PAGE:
“Lets start with the female manager doing a smokey burnout and the entrance to the service bay,” describes Larry Friedman, the designer of this Lego bike shop. The three-story building makes room for four bike service bays, an accessories department and even a display of Dainese gear. Larry’s hoping to drum up enough interest to turn this shop into an official kit sold by Lego.
“This building was an old warehouse that’s been rennovated,” continues Larry. “The service bay, with brick-built doors, is down a narrow alley. The alley isn’t in the best shape (looks like someone has been doing burnouts in the alley as well); the city’s budget is stretched so there is no money to repave it.”
We dig Larry’s eye for combining authentic features like that burnout strip with a motorcycle shop ideal that’s at once realistic and romanticized. It’s sort of everyone’s idea of the perfect place to get your bike serviced or just jaw with the sexy burnout mechanic lady.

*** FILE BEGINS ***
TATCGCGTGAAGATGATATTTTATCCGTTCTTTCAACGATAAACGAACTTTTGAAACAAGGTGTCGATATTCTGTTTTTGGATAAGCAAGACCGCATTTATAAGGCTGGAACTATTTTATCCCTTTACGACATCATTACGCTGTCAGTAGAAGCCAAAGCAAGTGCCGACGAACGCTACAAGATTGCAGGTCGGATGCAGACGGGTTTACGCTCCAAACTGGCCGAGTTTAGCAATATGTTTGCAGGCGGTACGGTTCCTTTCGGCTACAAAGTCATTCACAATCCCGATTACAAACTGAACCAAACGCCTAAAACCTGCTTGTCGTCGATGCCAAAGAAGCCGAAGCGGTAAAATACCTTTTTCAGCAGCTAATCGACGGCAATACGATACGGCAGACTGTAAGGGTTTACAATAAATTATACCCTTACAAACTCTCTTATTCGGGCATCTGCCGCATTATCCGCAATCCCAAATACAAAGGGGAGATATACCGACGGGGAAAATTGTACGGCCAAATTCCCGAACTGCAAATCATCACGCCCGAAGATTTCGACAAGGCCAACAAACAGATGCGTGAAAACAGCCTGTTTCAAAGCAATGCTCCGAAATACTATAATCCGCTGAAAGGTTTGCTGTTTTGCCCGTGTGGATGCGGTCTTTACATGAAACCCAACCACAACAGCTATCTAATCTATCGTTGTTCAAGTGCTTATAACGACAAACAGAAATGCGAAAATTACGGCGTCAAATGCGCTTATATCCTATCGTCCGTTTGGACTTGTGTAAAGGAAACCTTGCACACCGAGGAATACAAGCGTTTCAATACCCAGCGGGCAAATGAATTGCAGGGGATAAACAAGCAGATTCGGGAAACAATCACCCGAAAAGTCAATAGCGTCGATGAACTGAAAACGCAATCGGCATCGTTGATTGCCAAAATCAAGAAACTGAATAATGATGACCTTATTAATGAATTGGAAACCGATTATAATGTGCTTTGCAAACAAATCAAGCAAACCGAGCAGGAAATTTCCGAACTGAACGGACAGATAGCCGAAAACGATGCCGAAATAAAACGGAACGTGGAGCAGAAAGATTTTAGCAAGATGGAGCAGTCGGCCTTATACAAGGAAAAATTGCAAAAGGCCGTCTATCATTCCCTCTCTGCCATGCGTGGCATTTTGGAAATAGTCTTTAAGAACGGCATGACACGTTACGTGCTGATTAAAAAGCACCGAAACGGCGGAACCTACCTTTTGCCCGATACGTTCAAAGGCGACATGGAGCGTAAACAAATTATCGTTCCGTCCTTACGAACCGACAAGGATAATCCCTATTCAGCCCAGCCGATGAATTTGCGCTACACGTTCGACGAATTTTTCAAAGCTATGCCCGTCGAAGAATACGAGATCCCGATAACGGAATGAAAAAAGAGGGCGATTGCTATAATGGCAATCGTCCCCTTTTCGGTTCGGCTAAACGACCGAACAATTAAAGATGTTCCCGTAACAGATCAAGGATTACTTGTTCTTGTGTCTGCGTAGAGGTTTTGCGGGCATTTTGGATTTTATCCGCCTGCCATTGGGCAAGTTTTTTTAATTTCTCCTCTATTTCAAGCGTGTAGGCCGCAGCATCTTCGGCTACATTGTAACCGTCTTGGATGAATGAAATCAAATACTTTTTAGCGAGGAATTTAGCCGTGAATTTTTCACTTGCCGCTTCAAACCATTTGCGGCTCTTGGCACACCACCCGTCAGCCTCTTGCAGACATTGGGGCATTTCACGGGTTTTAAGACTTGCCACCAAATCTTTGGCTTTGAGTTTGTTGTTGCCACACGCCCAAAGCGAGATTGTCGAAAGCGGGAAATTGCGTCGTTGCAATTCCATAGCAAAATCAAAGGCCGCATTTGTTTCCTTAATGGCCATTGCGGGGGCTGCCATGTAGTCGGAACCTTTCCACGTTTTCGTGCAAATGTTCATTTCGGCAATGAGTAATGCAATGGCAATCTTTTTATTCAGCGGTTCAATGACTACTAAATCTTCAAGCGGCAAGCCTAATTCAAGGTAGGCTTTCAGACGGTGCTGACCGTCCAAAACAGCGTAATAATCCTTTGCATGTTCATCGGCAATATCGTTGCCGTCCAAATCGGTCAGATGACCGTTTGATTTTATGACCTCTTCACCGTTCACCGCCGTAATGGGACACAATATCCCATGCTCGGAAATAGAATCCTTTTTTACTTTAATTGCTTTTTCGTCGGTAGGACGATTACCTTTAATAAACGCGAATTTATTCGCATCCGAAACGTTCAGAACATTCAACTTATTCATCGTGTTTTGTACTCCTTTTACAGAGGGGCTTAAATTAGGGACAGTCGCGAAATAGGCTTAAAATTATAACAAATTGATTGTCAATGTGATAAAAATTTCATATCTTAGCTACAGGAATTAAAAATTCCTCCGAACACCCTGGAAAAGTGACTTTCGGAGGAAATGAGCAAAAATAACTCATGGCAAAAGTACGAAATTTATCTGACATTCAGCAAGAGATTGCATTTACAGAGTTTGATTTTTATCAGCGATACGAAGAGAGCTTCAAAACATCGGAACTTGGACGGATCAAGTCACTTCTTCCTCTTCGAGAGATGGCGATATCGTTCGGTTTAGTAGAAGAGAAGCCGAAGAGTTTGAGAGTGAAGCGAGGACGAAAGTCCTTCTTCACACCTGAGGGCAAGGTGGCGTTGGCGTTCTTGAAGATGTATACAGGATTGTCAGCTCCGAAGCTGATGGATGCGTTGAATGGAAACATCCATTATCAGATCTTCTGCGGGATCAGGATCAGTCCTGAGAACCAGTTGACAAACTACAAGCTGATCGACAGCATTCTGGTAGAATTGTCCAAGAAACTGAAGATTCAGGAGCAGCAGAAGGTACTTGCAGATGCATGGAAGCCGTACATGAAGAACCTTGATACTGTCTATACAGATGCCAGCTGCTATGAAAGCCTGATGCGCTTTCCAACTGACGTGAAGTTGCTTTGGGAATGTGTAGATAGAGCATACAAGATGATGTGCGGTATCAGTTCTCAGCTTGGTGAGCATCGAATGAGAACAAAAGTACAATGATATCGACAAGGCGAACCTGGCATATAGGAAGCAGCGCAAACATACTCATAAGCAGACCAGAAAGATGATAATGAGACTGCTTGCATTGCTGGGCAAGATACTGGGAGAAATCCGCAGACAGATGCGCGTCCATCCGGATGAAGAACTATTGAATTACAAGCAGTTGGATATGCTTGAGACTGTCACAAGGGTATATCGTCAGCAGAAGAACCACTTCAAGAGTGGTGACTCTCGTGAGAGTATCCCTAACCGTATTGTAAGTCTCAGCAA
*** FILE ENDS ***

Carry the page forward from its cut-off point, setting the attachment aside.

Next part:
“Being that the manager is female, she decided to put up pleasing wallpaper, if she had left it up to the men the walls would have been covered with newspaper clippings and old Farah Fawcett posters.”
You also have to admire Larry’s mastery of the Lego artform. Not only is he able to fully realize his vision of a bike shop using standard bricks, but the attention to detail is simply mind boggling.
“Lets take a look at the service level [above], clockwise from the left we have the elevator used to move bikes from the service bay to the second-floor showroom (you didn’t think they would hump them up the stairs did you?); a dyno to tune the bikes; emergency fire equipment; vents for the HVAC I mentioned before; a poster of a cute girl on a Guzzi cafe racer; a back room under the stairs for Harry Potter… I mean the coffee maker and bathroom; the workbench with tools, drill press, radio and service manuals, and a coke vending machine (although you can’t see it, I’m using a string-piece and a jumper plate to simulate the vending machine being plugged in).”